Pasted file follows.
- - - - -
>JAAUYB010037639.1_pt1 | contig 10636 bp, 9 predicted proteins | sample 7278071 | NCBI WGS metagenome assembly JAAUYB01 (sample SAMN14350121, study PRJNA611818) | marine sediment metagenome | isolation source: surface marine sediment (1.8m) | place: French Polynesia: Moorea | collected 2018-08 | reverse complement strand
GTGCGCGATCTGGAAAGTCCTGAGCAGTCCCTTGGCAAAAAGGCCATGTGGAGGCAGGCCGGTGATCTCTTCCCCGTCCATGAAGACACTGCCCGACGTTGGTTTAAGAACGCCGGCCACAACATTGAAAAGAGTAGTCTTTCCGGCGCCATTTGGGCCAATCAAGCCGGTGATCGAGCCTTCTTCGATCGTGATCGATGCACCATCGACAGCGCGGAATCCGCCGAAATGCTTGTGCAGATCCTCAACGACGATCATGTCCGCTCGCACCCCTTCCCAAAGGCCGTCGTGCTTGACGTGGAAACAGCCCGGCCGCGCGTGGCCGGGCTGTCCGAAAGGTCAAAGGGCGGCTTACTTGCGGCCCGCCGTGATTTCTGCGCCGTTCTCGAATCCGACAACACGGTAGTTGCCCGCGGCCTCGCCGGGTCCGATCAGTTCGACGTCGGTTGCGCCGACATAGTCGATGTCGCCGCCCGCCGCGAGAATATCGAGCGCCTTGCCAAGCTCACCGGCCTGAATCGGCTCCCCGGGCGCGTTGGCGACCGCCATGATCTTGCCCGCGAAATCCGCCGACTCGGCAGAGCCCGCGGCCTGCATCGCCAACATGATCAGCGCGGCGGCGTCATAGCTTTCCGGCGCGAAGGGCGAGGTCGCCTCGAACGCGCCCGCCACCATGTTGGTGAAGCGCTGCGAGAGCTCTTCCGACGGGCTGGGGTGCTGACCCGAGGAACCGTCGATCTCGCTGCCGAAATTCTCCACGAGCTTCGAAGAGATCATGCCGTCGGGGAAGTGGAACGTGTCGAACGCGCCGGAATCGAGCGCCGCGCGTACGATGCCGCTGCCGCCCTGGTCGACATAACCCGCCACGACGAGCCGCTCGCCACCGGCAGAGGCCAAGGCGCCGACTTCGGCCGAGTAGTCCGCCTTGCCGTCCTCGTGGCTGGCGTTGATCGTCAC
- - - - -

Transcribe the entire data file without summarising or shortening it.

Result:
>JAAUYB010037639.1_pt1 | contig 10636 bp, 9 predicted proteins | sample 7278071 | NCBI WGS metagenome assembly JAAUYB01 (sample SAMN14350121, study PRJNA611818) | marine sediment metagenome | isolation source: surface marine sediment (1.8m) | place: French Polynesia: Moorea | collected 2018-08 | reverse complement strand
GTGCGCGATCTGGAAAGTCCTGAGCAGTCCCTTGGCAAAAAGGCCATGTGGAGGCAGGCCGGTGATCTCTTCCCCGTCCATGAAGACACTGCCCGACGTTGGTTTAAGAACGCCGGCCACAACATTGAAAAGAGTAGTCTTTCCGGCGCCATTTGGGCCAATCAAGCCGGTGATCGAGCCTTCTTCGATCGTGATCGATGCACCATCGACAGCGCGGAATCCGCCGAAATGCTTGTGCAGATCCTCAACGACGATCATGTCCGCTCGCACCCCTTCCCAAAGGCCGTCGTGCTTGACGTGGAAACAGCCCGGCCGCGCGTGGCCGGGCTGTCCGAAAGGTCAAAGGGCGGCTTACTTGCGGCCCGCCGTGATTTCTGCGCCGTTCTCGAATCCGACAACACGGTAGTTGCCCGCGGCCTCGCCGGGTCCGATCAGTTCGACGTCGGTTGCGCCGACATAGTCGATGTCGCCGCCCGCCGCGAGAATATCGAGCGCCTTGCCAAGCTCACCGGCCTGAATCGGCTCCCCGGGCGCGTTGGCGACCGCCATGATCTTGCCCGCGAAATCCGCCGACTCGGCAGAGCCCGCGGCCTGCATCGCCAACATGATCAGCGCGGCGGCGTCATAGCTTTCCGGCGCGAAGGGCGAGGTCGCCTCGAACGCGCCCGCCACCATGTTGGTGAAGCGCTGCGAGAGCTCTTCCGACGGGCTGGGGTGCTGACCCGAGGAACCGTCGATCTCGCTGCCGAAATTCTCCACGAGCTTCGAAGAGATCATGCCGTCGGGGAAGTGGAACGTGTCGAACGCGCCGGAATCGAGCGCCGCGCGTACGATGCCGCTGCCGCCCTGGTCGACATAACCCGCCACGACGAGCCGCTCGCCACCGGCAGAGGCCAAGGCGCCGACTTCGGCCGAGTAGTCCGCCTTGCCGTCCTCGTGGCTGGCGTTGATCGTCAC